• January 9, 2015
Julie Andrews Still Photo From The Sound of Music

Julie Andrews Still Photo From The Sound of Music

In the seventh installment of “These are a few of my favorite things” (TAAFOMFT) in which Minnesota Litigator engages in the art of whining + irony, we touch on the sometimes punishingly slow rotation of the wheels of justice. I am not talking about the sometimes extremely long wait between the argument of a motion (or appeal) and the court’s decision on the motion (or appeal), as frustrating as that is.

I am talking about a case where (1) a plaintiff sues a defendant claiming that the defendant never terminated a contract, which automatically renewed if not terminated in writing (see Complaint, ¶ 10), (2) contrary to the plaitniff’s allegations, the defendant comes forward with very strong evidence that the defendant went through great pains to terminate the contract exactly as required by the contract and then brings a motion to dismiss, (3) the plaintiff amends his complaint, removing the allegation that defendant failed to terminate the contract, (4) the defendant moves to dismiss the amended complaint, again showing its overwhelming proof that it timely terminated, but (5) the Court rules that the termination letter is “outside the pleadings” of the amended complaint, so the defendant’s motion to dismiss is denied and the defendant is compelled to go through “expedited discovery” after which it can move for partial summary judgment again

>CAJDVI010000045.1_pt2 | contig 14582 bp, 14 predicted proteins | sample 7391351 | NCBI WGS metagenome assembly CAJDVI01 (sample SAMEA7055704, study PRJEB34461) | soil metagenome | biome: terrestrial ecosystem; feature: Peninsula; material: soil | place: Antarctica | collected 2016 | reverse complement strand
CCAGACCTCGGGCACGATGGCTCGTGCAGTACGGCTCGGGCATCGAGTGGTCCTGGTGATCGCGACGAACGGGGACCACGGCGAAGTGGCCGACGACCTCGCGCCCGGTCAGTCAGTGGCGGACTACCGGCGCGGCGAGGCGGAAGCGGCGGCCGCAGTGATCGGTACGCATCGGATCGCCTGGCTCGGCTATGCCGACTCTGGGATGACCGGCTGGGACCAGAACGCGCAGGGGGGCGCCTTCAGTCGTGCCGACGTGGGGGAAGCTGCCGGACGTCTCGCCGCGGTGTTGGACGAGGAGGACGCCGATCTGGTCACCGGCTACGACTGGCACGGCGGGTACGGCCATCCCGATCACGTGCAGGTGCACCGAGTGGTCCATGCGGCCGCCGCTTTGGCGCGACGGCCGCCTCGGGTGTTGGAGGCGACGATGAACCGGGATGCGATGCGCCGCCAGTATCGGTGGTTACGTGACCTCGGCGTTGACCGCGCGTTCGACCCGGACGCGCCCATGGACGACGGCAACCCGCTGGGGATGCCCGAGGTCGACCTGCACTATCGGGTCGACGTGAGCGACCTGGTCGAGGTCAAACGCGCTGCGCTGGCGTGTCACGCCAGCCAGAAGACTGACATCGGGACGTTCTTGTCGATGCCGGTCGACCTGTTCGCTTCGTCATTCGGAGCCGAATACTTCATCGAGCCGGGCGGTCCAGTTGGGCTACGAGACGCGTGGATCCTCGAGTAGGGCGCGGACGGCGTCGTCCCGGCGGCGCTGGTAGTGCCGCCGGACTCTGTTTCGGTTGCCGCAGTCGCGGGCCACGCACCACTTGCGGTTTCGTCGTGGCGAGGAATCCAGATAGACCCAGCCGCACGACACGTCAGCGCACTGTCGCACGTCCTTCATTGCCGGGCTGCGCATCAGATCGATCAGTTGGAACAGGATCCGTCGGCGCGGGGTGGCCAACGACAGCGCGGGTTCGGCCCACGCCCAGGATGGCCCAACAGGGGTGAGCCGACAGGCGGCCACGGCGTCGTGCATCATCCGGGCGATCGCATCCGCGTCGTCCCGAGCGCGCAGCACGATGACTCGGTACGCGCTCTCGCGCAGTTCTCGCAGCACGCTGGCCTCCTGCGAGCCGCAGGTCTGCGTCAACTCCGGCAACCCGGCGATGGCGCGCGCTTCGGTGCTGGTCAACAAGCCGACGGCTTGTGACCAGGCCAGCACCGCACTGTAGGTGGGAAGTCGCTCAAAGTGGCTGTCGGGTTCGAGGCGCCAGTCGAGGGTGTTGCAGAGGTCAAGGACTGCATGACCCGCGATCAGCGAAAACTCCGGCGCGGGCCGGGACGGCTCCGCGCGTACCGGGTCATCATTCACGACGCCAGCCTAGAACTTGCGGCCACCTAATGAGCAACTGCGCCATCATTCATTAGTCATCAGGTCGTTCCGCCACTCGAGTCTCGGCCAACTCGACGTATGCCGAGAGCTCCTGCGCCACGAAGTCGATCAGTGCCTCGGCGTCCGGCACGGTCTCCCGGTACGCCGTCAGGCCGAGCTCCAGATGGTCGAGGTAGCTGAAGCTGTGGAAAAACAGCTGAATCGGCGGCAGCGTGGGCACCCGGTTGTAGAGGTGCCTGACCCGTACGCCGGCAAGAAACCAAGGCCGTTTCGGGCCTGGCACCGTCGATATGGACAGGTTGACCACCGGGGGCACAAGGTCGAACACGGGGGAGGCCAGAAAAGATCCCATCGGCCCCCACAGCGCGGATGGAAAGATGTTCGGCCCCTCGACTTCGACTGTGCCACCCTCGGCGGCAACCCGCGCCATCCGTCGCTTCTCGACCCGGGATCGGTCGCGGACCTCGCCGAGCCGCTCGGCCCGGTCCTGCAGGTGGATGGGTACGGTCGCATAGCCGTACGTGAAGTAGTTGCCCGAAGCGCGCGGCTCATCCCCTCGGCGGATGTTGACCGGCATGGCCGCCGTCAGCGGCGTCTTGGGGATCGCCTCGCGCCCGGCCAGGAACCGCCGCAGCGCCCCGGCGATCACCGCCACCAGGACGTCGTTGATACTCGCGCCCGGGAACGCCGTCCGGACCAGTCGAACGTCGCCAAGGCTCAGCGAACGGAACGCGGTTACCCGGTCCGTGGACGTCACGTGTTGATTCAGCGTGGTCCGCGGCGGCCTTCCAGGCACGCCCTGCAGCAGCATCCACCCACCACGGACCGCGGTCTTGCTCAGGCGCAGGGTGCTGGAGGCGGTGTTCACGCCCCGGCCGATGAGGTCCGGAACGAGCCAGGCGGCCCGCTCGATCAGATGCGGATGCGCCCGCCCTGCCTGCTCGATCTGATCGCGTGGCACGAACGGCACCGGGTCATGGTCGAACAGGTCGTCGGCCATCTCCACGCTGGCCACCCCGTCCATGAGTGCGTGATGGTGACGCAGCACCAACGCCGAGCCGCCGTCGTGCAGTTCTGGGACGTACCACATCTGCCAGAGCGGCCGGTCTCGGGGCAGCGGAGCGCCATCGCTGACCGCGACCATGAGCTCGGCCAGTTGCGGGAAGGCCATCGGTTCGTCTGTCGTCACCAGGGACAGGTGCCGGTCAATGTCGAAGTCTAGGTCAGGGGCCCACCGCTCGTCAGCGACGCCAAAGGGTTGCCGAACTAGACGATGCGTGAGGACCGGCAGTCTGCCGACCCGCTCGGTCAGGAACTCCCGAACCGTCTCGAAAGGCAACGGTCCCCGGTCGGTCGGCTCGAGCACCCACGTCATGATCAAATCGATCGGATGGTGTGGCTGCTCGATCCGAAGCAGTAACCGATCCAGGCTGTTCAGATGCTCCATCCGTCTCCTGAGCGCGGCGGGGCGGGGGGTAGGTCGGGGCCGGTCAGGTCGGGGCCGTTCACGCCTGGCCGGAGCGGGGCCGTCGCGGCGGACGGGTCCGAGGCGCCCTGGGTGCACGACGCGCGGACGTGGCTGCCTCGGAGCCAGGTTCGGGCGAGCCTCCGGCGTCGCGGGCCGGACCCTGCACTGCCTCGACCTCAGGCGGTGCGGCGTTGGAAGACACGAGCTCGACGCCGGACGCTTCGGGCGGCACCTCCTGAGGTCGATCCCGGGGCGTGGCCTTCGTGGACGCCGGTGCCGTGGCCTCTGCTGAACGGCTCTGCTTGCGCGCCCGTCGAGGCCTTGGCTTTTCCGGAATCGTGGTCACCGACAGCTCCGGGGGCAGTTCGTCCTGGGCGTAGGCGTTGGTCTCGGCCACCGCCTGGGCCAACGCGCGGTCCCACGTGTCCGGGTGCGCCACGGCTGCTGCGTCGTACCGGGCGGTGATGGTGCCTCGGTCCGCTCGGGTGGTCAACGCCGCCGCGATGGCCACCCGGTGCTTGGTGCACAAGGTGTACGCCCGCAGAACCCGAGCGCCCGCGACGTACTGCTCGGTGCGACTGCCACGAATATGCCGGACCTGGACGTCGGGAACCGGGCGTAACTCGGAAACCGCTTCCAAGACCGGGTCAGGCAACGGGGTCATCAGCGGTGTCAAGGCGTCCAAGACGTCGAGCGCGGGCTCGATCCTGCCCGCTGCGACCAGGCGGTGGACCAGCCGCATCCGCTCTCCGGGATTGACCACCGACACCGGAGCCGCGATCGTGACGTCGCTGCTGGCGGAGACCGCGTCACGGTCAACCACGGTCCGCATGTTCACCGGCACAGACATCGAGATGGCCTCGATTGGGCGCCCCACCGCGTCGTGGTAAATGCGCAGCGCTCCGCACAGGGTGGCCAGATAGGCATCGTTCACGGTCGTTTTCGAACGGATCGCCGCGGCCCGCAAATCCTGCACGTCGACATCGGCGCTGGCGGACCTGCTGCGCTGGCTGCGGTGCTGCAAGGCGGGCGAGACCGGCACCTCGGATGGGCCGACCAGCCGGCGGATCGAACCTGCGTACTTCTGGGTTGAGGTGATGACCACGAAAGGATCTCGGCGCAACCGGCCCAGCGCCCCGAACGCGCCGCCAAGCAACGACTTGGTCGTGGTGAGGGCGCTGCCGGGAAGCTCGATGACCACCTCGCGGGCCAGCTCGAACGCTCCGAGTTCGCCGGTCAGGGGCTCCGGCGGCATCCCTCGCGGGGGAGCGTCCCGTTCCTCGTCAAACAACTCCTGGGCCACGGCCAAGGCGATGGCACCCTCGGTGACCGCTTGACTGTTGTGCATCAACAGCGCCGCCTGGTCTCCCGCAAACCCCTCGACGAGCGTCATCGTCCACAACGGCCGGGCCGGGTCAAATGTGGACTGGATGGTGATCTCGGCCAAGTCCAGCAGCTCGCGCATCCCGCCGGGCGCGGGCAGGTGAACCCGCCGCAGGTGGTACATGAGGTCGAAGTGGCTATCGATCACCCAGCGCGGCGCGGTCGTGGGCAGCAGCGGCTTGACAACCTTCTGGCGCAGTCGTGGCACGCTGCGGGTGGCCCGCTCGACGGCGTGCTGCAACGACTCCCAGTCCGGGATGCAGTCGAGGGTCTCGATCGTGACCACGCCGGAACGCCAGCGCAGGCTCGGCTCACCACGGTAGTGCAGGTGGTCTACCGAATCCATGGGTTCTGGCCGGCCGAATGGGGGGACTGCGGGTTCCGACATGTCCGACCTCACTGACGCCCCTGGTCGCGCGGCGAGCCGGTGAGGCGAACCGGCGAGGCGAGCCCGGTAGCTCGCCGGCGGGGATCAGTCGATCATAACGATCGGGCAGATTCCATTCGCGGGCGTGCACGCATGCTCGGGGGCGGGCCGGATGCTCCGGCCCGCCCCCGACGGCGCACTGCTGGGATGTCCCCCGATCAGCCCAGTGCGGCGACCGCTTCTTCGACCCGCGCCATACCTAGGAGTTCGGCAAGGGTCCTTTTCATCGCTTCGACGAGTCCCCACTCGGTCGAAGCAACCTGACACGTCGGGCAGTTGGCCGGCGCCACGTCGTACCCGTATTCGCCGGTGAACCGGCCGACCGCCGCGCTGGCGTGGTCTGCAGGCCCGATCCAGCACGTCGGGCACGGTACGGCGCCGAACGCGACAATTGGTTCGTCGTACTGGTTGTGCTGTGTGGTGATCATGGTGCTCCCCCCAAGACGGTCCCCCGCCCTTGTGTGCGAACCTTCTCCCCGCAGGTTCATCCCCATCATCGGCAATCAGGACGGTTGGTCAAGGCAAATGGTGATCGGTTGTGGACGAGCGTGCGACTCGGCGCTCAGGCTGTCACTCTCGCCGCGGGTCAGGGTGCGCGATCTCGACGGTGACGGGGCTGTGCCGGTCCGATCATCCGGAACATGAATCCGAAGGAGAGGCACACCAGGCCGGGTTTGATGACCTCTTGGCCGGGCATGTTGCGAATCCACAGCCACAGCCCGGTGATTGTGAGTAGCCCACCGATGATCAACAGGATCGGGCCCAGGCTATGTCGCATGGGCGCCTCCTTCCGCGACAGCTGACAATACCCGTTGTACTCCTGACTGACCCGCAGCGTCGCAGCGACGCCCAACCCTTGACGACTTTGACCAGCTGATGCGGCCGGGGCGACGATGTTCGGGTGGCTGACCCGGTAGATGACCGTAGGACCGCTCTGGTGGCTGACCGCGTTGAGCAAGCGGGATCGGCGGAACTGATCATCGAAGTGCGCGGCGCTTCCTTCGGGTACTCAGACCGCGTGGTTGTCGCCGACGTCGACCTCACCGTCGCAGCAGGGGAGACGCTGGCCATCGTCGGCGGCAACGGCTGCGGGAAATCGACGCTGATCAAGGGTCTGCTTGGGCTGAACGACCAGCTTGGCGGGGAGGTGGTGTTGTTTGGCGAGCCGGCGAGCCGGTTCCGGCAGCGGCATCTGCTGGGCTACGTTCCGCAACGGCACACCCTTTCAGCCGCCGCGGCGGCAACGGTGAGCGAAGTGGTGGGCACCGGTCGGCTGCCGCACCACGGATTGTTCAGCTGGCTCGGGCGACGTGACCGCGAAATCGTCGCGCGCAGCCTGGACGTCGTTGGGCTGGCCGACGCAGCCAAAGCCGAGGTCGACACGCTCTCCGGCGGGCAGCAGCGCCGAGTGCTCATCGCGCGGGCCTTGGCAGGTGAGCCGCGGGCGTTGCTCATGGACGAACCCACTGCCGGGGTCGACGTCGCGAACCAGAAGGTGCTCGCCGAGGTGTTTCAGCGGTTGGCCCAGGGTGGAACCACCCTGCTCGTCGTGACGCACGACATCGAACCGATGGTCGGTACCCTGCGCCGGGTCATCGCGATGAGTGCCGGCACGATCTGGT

Part of the issue here is that the plaintiff cast some doubt on the termination letter, labeling it “purported” and “unauthenticated.” If it turns out the evidence of notice of termination was fabricated, then, of course, all bets are off. I speculate, however, that it was not fabricated and that the plaintiffs’ counsel took some liberties in suggesting otherwise. If it turns out that plaintiff has no actual evidence or basis to suggest the notice of termination was somehow falsified or inauthentic, does the defendant get any recourse or remedy for being forced to go through additional pointless litigation? Probably not.

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